Umbrella politics of Hindutva Hindu nationalism is dominating India
0 comments | by Apoorvanand
Hindu nationalism is dominating India by smothering minorities and encroaching on regional Hindu traditions. India is changing in significant ways. Marginalisation of Muslims, the largest minority in the country, has often been discussed in this context. This marginalisation is getting more and more pronounced with successive elections.
The resounding victory of the Bharatiya Janata Party (BJP), the political arm of the Rashtriya Swayamsevak Sangh (RSS), an organisation committed to turning India into a Hindu nation, in the recently concluded assembly election of Uttar Pradesh is only the latest evidence of the ascendance of this politics. Now it has taken the form of more vicious, open attacks on Muslims with rising frequency by marauding mobs formed in the name of cow protection in different parts of northern India. It has resulted in deaths of Muslims, but failed to arouse disgust in the larger political class, while the general Hindu population remains in callous apathy.
Indignation over the eating of beef is cited as a rationale to understand the Hindu insensitivity in such cases. But attacks on mosques, or the killing of an imam while he was sleeping, also fail to move the police or the political class. Attacks on Christians in the name of opposing conversion has also now stopped to make news. It is a tiny minority and shrinking into its shell.
Smothering cultural diversity
The politics of Hindu domination over the country's Muslim and Christian minorities is being achieved by hegemonising all Hindu spaces - cutting across languages and cultures - and smothering hitherto strong regional and cultural variances. Bengalis, Malayalis, Assamese and others have their own New Years with distinct names such as Vishu, Bihu, Bangla Nobovarsha. But for the past three years, attempts have been made to gradually erase these names. Instead of mentioning these different names, people are being congratulated on the advent of the new Hindu year. Also, the traditional festivals are now being given nationalist slogans. This year Gudi Padva, the Maharashtrian New Year festival, was turned into a militantly Hindu celebration, which was accompanied by slogans to make India a Hindu nation.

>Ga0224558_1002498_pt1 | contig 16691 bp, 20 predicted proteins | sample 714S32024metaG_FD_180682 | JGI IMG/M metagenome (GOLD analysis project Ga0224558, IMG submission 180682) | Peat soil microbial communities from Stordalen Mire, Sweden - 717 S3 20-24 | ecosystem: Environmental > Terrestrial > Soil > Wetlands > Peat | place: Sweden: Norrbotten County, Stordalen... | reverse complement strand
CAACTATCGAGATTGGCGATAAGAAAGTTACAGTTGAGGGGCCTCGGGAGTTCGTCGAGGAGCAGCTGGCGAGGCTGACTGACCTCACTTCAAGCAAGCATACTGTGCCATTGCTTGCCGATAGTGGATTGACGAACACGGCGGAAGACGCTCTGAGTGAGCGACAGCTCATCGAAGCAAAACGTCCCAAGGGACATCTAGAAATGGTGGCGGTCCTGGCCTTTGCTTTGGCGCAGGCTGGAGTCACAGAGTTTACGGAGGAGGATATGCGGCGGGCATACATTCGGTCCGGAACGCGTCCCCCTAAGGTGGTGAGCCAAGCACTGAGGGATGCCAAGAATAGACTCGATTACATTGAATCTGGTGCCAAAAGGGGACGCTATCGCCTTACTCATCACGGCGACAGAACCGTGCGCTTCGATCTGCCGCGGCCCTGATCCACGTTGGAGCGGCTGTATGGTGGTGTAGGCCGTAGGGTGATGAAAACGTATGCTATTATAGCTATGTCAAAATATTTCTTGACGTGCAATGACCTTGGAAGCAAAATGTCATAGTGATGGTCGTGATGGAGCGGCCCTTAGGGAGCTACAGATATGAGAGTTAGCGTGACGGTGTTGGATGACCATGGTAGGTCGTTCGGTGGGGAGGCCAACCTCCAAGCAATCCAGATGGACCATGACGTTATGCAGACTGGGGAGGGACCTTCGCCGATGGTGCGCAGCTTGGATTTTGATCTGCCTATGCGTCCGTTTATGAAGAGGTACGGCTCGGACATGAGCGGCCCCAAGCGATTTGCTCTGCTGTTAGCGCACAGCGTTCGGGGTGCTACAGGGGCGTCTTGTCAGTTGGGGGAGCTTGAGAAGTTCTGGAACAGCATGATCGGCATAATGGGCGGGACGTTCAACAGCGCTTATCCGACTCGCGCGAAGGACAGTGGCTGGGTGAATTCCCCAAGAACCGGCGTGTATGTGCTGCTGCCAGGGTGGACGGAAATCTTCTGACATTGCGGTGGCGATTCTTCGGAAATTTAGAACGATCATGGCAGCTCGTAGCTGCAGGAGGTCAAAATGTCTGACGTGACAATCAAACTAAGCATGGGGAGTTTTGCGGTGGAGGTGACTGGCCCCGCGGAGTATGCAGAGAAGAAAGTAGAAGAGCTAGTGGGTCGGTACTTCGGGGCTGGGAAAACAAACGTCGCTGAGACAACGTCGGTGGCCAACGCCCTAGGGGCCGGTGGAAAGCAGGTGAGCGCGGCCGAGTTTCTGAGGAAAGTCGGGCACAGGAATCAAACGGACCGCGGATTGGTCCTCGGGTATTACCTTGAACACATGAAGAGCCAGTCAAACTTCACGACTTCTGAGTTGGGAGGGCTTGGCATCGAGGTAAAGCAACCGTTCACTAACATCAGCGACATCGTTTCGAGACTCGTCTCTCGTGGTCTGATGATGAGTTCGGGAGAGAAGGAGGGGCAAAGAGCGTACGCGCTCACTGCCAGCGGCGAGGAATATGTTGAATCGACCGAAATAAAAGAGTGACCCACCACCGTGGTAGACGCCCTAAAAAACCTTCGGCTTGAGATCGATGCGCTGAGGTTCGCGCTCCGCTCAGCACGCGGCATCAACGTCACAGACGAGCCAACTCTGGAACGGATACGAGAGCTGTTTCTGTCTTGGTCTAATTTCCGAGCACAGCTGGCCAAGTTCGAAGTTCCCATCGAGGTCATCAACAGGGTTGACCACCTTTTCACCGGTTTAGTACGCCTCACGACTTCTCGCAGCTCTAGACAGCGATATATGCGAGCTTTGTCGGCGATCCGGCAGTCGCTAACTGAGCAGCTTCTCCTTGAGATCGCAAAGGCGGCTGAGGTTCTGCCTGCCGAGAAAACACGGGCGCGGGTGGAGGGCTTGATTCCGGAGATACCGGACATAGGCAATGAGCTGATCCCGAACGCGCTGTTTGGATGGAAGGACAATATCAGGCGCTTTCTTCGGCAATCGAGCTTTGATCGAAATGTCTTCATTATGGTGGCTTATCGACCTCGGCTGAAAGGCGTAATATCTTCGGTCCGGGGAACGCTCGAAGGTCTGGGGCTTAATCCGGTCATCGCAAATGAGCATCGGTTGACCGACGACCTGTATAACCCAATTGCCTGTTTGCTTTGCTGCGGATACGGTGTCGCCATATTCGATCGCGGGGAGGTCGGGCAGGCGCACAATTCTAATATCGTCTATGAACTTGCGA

Each cultural region also has its own supreme god or goddess. In Kerala, it is Bali, a mythical figure who is venerated by Malayalis. But last year, the BJP tried to replace him by another mythical figure Vamana, an incarnation of Vishnu who is said to have, as legend has it, cunningly dethroned Bali. It asked the Malayalis to celebrate the birth day of Vamana. This audacious move by the BJP drew an angry response from the people, but the BJP remained unfazed.
Similarly, this year, it was observed that Ram Navami, a festival to celebrate the birth of the Hindu god, Ram, another revered deity among Hindus, was celebrated aggressively even in regions where Ram is not counted as a major figure.
For example, in West Bengal state, it is Durga the goddess who dominates all other gods and goddesses. Ram Navami has never been a major festival in Bengal. But this year, the BJP organised aggressive processions in more than 20 Bengal towns. In the state capital Kolkata alone, 22 Ram Navami processions were organised. For the first time, the Bengalis saw boys and girls brandishing swords and other traditional weapons in these processions. In Kerala too, Ram Navami celebrations were organised with a zeal and fervour never seen before. The colour of the flag of Hanuman, another popular mythical figure, himself a devotee of Ram, is red. But this year it was seen in Patna that the red of Hanuman's flag morphed silently into saffron. Saffron as a colour is seen as representing the pan-Hindu identity.
Appropriating national symbols and infusing in them a Hindu content has long been a strategy of the BJP and the RSS.